Named after a West Virginia teenager who won a fight against rare, flesh-eating bacteria at the age of 17 is “Miracle Child”We are proud of her victory.
Olivia Kiger–Camilo will receive an award at the West Virginia University Children’s Hospital gala in recognition of her spirit and determination.
When her foot started to hurt during a performance, the teen didn’t know what was going on.
“As a dancer, as an athlete, you kind of just brush it aside. I thought I maybe broke a toe. As the night went on and as we finally got back home, my pain just kept growing and growing,”According to the hospital, she stated that.
Later, her worried parents took her to the emergency department. Her foot was blackened and blue and her blood pressure had dropped. She also had a fever.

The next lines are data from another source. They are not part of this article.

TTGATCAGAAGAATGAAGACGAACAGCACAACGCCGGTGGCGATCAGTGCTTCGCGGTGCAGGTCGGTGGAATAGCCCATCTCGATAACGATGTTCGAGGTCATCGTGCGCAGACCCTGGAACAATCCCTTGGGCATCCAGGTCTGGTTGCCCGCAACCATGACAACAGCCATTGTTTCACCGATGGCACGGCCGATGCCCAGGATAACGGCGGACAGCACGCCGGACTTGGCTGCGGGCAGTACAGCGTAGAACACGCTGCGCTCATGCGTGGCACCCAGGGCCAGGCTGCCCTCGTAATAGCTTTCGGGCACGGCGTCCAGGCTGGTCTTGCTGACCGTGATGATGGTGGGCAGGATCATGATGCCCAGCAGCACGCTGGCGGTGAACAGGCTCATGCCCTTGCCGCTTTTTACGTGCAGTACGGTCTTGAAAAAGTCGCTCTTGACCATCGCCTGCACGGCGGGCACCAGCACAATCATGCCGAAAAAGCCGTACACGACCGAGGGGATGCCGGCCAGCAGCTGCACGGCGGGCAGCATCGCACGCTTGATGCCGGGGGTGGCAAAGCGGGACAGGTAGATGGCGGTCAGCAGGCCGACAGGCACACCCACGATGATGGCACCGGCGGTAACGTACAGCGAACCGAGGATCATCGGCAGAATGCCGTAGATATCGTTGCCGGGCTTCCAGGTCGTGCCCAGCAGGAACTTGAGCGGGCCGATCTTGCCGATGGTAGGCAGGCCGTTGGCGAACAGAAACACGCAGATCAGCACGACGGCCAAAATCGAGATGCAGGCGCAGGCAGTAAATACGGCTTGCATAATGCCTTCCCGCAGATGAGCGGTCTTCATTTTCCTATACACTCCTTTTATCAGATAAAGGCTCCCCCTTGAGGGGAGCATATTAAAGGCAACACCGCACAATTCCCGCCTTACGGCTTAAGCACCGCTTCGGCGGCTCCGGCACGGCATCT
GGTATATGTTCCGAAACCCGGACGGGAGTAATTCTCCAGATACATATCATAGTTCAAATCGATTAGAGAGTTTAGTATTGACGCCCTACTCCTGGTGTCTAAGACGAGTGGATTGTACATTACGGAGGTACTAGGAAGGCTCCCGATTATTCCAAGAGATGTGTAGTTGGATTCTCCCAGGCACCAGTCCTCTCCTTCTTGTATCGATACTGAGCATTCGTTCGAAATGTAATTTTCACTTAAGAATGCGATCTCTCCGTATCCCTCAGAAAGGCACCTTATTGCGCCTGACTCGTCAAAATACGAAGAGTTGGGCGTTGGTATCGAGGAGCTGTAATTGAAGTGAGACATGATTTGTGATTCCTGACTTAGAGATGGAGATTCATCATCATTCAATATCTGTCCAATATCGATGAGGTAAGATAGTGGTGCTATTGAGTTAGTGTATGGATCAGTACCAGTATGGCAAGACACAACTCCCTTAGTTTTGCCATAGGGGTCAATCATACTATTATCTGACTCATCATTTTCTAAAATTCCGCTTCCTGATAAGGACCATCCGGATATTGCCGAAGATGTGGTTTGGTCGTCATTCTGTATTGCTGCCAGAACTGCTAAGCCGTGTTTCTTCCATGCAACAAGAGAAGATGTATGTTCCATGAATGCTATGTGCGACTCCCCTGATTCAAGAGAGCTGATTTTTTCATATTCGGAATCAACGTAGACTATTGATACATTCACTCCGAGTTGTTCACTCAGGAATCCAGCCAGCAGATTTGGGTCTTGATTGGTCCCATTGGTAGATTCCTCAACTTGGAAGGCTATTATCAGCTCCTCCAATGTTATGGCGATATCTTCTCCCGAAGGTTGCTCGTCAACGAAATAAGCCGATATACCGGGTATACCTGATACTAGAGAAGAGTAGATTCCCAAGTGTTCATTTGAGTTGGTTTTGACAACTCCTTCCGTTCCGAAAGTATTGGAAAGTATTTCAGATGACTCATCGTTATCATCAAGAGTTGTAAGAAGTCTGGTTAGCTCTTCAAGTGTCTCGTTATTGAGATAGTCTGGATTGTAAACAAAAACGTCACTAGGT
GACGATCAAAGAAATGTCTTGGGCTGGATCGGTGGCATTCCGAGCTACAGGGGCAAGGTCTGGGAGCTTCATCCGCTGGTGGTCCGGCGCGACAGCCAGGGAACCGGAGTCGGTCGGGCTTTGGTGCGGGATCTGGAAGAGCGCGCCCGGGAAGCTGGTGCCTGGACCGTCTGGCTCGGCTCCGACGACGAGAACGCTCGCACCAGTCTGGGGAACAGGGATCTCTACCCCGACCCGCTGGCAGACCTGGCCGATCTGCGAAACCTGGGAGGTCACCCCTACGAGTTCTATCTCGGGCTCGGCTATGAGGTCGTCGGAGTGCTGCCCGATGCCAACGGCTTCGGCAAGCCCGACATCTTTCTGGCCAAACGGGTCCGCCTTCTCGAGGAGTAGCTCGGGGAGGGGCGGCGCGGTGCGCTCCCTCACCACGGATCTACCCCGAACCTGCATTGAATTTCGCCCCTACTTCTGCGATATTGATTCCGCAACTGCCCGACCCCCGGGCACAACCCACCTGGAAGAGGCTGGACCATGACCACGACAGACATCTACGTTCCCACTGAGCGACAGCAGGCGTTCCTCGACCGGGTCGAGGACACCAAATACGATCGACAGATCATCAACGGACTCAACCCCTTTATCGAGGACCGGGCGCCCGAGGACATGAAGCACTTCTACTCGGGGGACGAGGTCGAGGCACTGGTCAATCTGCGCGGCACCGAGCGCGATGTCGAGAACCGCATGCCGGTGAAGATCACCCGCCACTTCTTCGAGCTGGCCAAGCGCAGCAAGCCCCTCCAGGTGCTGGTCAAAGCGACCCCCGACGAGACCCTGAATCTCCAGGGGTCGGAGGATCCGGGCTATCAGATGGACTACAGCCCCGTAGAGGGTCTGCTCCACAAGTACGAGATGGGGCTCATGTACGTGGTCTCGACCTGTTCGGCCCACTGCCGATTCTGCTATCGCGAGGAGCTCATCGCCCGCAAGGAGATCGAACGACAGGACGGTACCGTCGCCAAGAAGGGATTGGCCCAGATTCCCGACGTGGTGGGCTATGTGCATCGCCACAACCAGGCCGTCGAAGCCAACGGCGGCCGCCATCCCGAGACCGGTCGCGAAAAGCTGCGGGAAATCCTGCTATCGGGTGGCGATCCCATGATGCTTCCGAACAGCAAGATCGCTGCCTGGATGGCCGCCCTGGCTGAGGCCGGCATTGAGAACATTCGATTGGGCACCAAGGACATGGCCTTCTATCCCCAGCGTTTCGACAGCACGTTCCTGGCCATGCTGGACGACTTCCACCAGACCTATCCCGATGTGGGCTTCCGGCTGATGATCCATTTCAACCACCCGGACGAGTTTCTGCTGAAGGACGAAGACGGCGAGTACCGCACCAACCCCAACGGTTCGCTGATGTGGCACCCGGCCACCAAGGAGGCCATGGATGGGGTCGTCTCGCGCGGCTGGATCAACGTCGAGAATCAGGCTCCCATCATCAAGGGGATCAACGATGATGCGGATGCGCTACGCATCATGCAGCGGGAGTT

She was airlifted in March by the hospital’s transport team to WVU Medicine Children’s Hospital in Morgantown.
The patient was transferred to the intensive care unit and placed on a ventilator. Her rare case of monomicrobial, flesh-eating bacteria necrotizing fasciitis was diagnosed. Doctors estimate that there are approximately 2,000 cases per year.
She underwent multiple surgeries to remove the dying flesh and place skin grafts. She was able to return home in May with a leg brace, and she also received physical therapy.
Because she wants to attend the Naval Academy, she is running, walking, and lifting weights.
“The transport team saved my life and it saves my life every day,”She spoke.
Aug. 6 is a fundraising event to raise funds for hospitals’ transport and medivac teams.